first night

The Elephant Man

Callum Kenny enjoys an evening of philanthropists and freaks with CTC's 'The Elephant Man'


‘The Elephant Man’ is an exploration of human manipulation of the ‘other.’ Kate Barton’s latest offering showed a world of commodified relationships in which human dignity is often the lowest priority. It is certainly thought-provoking, moving and at times brilliant: what we have come to expect from CTC, but occasionally lacked some polish which might have helped realise the phenomenal potential it clearly has as a piece of theatre.

George Rexstrew gave a very solid performance as Dr. Frederick Treves. In particular, his moments of introspection were handled very sensitively, and the dual sides of his nature as a philanthropist and simultaneous exploiter were explored convincingly. This was certainly a finely-balanced presentation of Treves. Perhaps Rexstrew lacked the weight of age and authority which is necessary to give the part real gravitas but overall it was a fine performance. Will Throp, equally, was a highly believable and very watchable Gomm. His mannerisms and movements were expertly nuanced to reflect his older age, and as a result, he commanded a real presence on the stage. In this case, it is also crucial to praise Keeley Smith for her highly realistic make-up, which was among the best I have seen in Durham.

The stand-out performance, however, is understandably Hugh Train. The part of ‘the Elephant Man’ John Merrick is an absolute marathon. Train was equally grotesque and sensitive, manipulating his body and face to reflect Merrick’s abnormalities without appearing pantomime. The initial transformation of his appearance was mesmerising; he became unrecognisable. The immersion required to pull off this demanding role is evident to an audience member and Train committed totally to a complete alteration in movement, voice and mannerism. His Merrick was pathetic and yet sympathetic, and the interaction between Train and Olivia Race, who played a very credible Mrs. Kendal, was very touching. Barton calls ‘The Elephant Man’ a story of “truth and humanity,” and her direction of Train was impeccable in achieving such an image for her play; her handling of big themes was not patronising or superficial, but highly subtle and sophisticated.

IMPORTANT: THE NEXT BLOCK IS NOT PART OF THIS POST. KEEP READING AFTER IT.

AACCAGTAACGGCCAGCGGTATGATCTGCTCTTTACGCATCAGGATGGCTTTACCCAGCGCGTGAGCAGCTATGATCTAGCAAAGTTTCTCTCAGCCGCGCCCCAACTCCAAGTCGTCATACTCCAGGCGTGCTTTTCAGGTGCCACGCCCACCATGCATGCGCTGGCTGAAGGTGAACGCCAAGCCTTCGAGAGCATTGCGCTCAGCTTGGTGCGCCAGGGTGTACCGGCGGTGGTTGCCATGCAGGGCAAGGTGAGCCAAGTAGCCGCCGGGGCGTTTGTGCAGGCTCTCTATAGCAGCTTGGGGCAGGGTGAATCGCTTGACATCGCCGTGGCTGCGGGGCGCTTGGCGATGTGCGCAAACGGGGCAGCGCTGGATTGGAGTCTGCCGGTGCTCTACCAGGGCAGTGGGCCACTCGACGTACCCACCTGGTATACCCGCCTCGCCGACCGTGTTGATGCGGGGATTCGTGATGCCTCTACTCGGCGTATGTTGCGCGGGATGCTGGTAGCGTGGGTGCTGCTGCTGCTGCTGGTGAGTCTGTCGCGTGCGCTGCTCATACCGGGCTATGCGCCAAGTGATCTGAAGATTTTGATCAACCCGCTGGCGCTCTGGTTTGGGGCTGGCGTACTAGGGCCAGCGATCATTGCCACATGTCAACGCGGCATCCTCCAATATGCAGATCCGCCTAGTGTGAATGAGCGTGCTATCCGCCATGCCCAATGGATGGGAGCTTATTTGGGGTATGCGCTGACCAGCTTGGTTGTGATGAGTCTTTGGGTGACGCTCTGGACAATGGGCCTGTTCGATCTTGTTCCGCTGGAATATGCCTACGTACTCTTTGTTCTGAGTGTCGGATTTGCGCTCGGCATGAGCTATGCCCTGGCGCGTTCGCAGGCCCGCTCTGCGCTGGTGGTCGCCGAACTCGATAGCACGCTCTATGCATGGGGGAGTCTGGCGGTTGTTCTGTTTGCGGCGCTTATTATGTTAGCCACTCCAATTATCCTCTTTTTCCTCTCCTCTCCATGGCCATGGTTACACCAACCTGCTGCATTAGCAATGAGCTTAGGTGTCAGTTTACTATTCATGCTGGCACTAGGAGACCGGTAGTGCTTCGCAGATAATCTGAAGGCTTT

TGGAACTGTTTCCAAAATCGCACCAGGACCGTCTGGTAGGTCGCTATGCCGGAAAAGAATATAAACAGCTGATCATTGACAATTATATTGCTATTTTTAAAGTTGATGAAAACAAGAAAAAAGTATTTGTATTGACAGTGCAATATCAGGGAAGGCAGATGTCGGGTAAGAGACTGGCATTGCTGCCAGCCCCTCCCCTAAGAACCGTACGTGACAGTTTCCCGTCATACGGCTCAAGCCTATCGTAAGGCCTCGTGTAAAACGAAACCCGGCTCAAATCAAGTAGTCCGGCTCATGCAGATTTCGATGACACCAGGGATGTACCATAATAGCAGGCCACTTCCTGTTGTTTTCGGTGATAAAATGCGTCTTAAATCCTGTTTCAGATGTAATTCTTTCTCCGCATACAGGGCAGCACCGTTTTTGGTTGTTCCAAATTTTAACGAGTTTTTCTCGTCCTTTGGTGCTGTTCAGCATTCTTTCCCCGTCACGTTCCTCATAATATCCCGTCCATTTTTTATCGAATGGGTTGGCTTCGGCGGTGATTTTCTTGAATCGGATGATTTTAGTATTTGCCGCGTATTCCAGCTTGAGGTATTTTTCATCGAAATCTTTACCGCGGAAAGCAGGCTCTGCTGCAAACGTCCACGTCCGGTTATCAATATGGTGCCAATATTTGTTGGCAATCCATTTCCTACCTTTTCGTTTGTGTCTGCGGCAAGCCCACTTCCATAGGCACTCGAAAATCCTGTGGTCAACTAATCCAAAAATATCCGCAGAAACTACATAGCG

Castle’s Great Hall is an impressive location which certainly lends an air of authenticity to such a production. Set in the eighteen-eighties, this choice might appear obvious. However, it did not feel as though the location enhanced the performance, or that it was specifically chosen for any particular reason. As such, this choice felt somewhat gimmicky, as opposed to being an indispensible element of the play. Particularly during those scenes set in the squalid and dingy circus, the imposing and stately paintings which framed the performance seemed incompatible with the action.

In addition, there was also a general lack of finesse to the aesthetic; the props (such as the writing desk) were a little scruffy, and the very modern bottle of Famous Grouse did not befit the time period. Of course, this did not in any way hamper my enjoyment of The Elephant Man, but more careful attention to detail might have elevated the performance above that of student theatre. The employment of a projector, inelegantly covered by some wooden slats, however, did seem somewhat out of place, and was a jarring presence among the three-piece suits and sepia posters adorning the flats.

Having said this, these were minor points, and the lighting and sound contributed well to the overall performance. The scene changes were slick and efficient, an element which was necessary when working with a script that was at times episodic. The audience was not left waiting for long, uncomfortable pauses, which encouraged the development of the action. A nice touch from Barton was the choice of music played between scenes, which maintained the feeling of undercurrent malevolence. The cast clearly were well-trained in entrances and exits, which created a sense of professionalism. Despite some initial rushing of lines which can clearly be attributed to first-night jitters, all the actors were an absolute credit to Barton’s vision, and must be applauded for their efforts in bringing such an ambitious piece of theatre to life.

‘The Elephant Man’ is a good piece of theatre which with a little more attention will be great.  It certainly has all the potential to be a phenomenally memorable play, and I am sure by final night it will be. 

24 January 2015

The views expressed in the reviews and comments on this page are those of the reviewer, and are not representative of the views of DST or Durham University.
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